Weekly Health Care Wrap-Up.
HHS Officially Extends Exchange Establishment Grant Funding Timetable
The Department of Health and Human Services (HHS) this week officially extended the deadline for states to apply for Level One and Level Two exchange grants. Previously, the final deadline to apply for grant funding was June 15, 2012. HHS’s new deadlines for Level One and Level Two funding range from August 1, 2012 to November 3, 2014. Level One Establishment grantees may apply for additional funding under Level Two Establishment grants once they meet Level Two Establishment criteria. The Period of Performance for Level One Establishment grants is up to one year after the date of award while the Period of Performance for Level Two Establishment grants is up to three years after the date of award.
Senator Snowe Announces Retirement
In surprising news this week, Senator Olympia Snowe (R-ME) announced that she would retire from the U.S. Senate at the end of 2012. Snowe, one of the Senate’s most vocal moderates, is a member of the powerful Senate Finance Committee and the ranking member of the Senate Committee on Small Business. As a regular “swing vote,” Snowe was often in the center of health care negotiations in the Senate and was the only Republican to support the Senate Finance Committee’s version of health reform legislation. Several other members of the Senate Finance Committee have also announced their retirement, including Senators Jon Kyl (R-AZ), Kent Conrad (D-ND) and Jeff Bingaman (D-NM).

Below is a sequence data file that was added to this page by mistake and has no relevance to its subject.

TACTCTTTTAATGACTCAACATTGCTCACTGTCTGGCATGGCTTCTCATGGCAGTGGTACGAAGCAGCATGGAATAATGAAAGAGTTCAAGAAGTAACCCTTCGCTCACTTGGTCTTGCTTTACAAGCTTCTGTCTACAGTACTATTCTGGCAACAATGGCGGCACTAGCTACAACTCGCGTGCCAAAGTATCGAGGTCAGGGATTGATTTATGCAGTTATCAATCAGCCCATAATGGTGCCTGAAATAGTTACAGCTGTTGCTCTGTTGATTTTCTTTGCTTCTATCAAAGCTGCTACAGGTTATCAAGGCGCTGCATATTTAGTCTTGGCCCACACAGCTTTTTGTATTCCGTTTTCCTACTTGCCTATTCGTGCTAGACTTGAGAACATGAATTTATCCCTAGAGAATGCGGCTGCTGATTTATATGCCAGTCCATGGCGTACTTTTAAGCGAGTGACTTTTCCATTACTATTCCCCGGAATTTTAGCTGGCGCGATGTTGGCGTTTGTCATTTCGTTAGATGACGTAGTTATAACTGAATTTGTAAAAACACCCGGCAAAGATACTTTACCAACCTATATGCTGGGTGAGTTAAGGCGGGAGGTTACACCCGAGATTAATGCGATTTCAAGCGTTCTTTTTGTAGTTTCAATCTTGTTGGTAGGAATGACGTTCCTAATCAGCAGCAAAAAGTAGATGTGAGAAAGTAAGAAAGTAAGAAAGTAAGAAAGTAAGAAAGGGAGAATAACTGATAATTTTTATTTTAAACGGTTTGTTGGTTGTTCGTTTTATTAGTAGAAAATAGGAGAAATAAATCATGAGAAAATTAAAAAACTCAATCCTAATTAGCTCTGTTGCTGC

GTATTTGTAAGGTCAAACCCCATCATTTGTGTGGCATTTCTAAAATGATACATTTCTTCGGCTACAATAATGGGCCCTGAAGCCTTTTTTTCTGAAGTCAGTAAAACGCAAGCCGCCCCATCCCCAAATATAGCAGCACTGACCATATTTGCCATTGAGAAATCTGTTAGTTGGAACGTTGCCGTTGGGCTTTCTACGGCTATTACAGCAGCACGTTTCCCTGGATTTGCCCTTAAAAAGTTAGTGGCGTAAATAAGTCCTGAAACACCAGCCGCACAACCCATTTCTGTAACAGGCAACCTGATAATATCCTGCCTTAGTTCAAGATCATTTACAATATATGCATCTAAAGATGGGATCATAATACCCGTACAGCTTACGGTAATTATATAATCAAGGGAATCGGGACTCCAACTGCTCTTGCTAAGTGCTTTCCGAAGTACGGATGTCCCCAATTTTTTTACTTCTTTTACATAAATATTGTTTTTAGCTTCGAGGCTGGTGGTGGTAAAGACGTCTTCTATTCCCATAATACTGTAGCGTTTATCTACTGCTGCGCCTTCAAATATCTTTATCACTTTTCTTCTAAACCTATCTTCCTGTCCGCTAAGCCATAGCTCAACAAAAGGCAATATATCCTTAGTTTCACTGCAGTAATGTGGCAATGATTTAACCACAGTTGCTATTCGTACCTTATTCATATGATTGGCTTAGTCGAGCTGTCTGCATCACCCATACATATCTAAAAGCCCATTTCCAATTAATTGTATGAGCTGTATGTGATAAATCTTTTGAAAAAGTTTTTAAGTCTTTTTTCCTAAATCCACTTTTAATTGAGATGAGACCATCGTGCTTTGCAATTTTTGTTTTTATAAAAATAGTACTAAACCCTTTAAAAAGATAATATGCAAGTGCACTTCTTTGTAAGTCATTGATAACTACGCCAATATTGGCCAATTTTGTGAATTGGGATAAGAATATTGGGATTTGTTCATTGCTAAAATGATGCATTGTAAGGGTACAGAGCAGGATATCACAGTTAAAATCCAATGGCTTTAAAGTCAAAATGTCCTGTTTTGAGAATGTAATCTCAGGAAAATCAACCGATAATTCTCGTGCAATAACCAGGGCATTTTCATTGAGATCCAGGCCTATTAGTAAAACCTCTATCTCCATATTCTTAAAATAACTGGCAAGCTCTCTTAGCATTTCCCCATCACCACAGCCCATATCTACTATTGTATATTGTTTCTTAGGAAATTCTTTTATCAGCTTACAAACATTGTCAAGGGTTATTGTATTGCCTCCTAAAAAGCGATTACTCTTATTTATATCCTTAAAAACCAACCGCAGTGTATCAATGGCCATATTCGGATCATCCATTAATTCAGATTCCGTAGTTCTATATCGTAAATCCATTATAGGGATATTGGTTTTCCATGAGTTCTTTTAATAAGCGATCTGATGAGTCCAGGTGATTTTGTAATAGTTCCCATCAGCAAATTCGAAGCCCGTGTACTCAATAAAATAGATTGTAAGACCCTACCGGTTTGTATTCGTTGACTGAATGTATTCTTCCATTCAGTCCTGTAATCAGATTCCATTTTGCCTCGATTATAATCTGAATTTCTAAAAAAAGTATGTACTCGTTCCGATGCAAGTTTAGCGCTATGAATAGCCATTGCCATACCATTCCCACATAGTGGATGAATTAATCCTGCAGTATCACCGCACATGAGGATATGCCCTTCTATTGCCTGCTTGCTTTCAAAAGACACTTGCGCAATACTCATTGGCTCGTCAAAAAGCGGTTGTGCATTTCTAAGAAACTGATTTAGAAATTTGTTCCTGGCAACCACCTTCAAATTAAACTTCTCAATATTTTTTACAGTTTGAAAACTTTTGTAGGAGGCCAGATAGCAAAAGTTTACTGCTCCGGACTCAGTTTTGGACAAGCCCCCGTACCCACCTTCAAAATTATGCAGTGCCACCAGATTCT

CMS Announces Text4Baby Initiative
The Centers for Medicaid and Medicaid Services (CMS) this week announced that it will partner with Text4Baby, a free national health texting service, to promote enrollment in both Medicaid and the Children’s Health Insurance Program (CHIP). Text4Baby, whose partners include the National Healthy Mothers, Healthy Babies Coalition, Voxiva, which provides the mobile health platforms, and a host of wireless carriers will begin by sending more than 184,000 current Text4Baby users a new message alerting them to the availability of free and low-cost health coverage through Medicaid and CHIP. The message will provide a connection to the InsureKidsNow phone number and website for information about how to sign up. Additional messages will be periodically texted to provide Text4Baby users information about the importance of prenatal visits for women and the value of health coverage for keeping children healthy and getting the care they need when they are sick. More information on efforts to enroll children in Medicaid and CHIP is available here.